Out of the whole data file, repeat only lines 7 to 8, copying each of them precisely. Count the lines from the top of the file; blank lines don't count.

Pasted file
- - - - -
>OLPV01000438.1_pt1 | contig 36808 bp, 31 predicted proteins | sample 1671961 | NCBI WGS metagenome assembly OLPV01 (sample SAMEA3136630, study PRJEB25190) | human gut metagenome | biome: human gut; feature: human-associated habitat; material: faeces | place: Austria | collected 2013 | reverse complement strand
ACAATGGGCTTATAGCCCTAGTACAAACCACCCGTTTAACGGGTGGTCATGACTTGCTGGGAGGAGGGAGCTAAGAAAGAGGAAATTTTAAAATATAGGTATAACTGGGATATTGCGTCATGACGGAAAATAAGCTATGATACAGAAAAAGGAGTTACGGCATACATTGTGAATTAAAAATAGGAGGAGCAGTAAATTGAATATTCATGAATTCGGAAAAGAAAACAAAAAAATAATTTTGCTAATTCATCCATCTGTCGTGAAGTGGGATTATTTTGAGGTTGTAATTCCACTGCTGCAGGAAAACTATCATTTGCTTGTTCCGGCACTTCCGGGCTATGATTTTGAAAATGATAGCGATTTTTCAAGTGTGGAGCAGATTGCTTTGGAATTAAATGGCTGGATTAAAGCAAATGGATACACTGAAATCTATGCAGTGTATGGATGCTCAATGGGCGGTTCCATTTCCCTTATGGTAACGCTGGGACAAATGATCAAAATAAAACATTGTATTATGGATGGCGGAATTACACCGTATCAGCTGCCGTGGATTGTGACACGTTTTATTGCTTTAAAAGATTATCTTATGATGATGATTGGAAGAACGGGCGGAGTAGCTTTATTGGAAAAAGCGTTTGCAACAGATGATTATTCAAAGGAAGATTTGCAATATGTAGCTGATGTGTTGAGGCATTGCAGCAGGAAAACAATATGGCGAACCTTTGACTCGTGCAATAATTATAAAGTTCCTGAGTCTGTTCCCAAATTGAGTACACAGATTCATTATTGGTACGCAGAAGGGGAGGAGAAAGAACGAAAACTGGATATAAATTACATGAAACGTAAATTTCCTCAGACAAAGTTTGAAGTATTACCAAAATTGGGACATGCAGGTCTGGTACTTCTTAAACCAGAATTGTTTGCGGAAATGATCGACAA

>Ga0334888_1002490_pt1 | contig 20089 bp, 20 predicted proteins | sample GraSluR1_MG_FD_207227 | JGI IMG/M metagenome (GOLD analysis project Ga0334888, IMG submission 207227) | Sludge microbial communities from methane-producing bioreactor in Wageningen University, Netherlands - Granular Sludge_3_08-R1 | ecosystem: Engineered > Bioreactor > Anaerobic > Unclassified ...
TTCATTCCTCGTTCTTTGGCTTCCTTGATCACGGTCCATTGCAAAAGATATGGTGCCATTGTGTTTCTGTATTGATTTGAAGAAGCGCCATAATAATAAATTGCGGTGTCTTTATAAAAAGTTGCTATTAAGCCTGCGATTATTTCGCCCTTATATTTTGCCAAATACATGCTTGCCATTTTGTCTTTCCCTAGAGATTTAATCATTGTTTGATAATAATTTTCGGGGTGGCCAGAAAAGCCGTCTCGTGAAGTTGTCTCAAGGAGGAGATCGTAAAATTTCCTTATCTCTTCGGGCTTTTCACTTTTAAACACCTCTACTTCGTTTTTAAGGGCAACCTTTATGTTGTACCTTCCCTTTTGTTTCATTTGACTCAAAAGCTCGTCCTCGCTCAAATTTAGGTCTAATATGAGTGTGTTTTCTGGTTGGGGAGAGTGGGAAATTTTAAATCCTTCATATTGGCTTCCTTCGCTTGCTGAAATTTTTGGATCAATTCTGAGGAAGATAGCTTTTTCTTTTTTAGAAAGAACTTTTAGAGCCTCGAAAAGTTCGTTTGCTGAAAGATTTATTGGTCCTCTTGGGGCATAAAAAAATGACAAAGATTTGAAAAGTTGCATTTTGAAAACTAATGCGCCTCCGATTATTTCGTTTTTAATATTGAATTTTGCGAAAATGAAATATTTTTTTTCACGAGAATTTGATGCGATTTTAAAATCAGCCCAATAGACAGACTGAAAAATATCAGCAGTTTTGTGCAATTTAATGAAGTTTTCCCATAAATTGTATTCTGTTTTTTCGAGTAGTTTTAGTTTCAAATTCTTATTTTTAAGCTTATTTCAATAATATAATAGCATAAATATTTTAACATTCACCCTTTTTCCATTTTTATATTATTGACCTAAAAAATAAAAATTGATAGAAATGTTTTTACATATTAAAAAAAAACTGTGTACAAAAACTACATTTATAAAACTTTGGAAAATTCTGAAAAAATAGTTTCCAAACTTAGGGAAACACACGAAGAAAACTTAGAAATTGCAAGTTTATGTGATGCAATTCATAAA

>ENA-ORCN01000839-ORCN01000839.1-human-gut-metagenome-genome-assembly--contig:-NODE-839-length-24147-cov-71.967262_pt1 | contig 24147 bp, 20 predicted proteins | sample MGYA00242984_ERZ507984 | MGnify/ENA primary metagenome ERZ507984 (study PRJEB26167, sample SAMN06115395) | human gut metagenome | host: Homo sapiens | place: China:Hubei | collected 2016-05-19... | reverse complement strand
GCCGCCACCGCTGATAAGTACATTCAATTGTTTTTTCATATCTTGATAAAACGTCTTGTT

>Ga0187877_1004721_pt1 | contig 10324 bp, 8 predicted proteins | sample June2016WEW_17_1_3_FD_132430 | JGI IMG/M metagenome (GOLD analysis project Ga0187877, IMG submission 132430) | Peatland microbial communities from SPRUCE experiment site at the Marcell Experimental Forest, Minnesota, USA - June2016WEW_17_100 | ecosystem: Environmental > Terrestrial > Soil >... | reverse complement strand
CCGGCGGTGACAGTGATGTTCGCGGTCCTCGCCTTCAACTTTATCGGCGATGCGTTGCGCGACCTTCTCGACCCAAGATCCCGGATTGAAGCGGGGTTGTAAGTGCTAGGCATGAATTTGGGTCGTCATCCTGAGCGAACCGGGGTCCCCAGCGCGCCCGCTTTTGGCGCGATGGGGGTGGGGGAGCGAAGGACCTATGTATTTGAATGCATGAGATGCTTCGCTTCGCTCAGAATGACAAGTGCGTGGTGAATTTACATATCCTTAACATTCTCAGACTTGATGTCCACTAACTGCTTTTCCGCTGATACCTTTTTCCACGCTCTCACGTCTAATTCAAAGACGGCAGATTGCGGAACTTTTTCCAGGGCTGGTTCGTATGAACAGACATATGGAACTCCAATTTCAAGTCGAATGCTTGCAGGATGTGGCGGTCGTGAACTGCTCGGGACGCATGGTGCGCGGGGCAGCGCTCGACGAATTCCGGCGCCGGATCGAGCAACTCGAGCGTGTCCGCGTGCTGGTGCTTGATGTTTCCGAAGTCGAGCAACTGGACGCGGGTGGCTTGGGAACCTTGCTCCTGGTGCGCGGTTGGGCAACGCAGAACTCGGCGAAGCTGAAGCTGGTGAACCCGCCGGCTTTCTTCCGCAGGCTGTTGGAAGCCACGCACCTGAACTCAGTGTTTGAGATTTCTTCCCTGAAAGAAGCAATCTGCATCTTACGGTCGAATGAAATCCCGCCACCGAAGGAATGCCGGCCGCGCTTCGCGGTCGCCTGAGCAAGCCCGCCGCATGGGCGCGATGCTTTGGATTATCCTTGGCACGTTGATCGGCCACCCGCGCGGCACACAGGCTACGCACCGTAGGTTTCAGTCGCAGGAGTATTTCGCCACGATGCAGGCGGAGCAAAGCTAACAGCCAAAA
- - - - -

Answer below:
>Ga0187877_1004721_pt1 | contig 10324 bp, 8 predicted proteins | sample June2016WEW_17_1_3_FD_132430 | JGI IMG/M metagenome (GOLD analysis project Ga0187877, IMG submission 132430) | Peatland microbial communities from SPRUCE experiment site at the Marcell Experimental Forest, Minnesota, USA - June2016WEW_17_100 | ecosystem: Environmental > Terrestrial > Soil >... | reverse complement strand
CCGGCGGTGACAGTGATGTTCGCGGTCCTCGCCTTCAACTTTATCGGCGATGCGTTGCGCGACCTTCTCGACCCAAGATCCCGGATTGAAGCGGGGTTGTAAGTGCTAGGCATGAATTTGGGTCGTCATCCTGAGCGAACCGGGGTCCCCAGCGCGCCCGCTTTTGGCGCGATGGGGGTGGGGGAGCGAAGGACCTATGTATTTGAATGCATGAGATGCTTCGCTTCGCTCAGAATGACAAGTGCGTGGTGAATTTACATATCCTTAACATTCTCAGACTTGATGTCCACTAACTGCTTTTCCGCTGATACCTTTTTCCACGCTCTCACGTCTAATTCAAAGACGGCAGATTGCGGAACTTTTTCCAGGGCTGGTTCGTATGAACAGACATATGGAACTCCAATTTCAAGTCGAATGCTTGCAGGATGTGGCGGTCGTGAACTGCTCGGGACGCATGGTGCGCGGGGCAGCGCTCGACGAATTCCGGCGCCGGATCGAGCAACTCGAGCGTGTCCGCGTGCTGGTGCTTGATGTTTCCGAAGTCGAGCAACTGGACGCGGGTGGCTTGGGAACCTTGCTCCTGGTGCGCGGTTGGGCAACGCAGAACTCGGCGAAGCTGAAGCTGGTGAACCCGCCGGCTTTCTTCCGCAGGCTGTTGGAAGCCACGCACCTGAACTCAGTGTTTGAGATTTCTTCCCTGAAAGAAGCAATCTGCATCTTACGGTCGAATGAAATCCCGCCACCGAAGGAATGCCGGCCGCGCTTCGCGGTCGCCTGAGCAAGCCCGCCGCATGGGCGCGATGCTTTGGATTATCCTTGGCACGTTGATCGGCCACCCGCGCGGCACACAGGCTACGCACCGTAGGTTTCAGTCGCAGGAGTATTTCGCCACGATGCAGGCGGAGCAAAGCTAACAGCCAAAA